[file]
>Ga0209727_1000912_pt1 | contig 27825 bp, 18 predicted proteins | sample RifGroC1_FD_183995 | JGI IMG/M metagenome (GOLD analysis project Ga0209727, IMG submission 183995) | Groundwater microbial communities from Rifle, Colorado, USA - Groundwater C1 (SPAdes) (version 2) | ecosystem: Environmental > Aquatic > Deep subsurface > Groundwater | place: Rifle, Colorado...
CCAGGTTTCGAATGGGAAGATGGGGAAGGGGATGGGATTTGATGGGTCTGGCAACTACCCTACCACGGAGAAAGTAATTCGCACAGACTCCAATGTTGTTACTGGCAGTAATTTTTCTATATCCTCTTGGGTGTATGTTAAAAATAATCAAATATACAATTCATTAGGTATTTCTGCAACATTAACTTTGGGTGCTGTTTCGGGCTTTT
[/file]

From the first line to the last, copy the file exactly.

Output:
>Ga0209727_1000912_pt1 | contig 27825 bp, 18 predicted proteins | sample RifGroC1_FD_183995 | JGI IMG/M metagenome (GOLD analysis project Ga0209727, IMG submission 183995) | Groundwater microbial communities from Rifle, Colorado, USA - Groundwater C1 (SPAdes) (version 2) | ecosystem: Environmental > Aquatic > Deep subsurface > Groundwater | place: Rifle, Colorado...
CCAGGTTTCGAATGGGAAGATGGGGAAGGGGATGGGATTTGATGGGTCTGGCAACTACCCTACCACGGAGAAAGTAATTCGCACAGACTCCAATGTTGTTACTGGCAGTAATTTTTCTATATCCTCTTGGGTGTATGTTAAAAATAATCAAATATACAATTCATTAGGTATTTCTGCAACATTAACTTTGGGTGCTGTTTCGGGCTTTT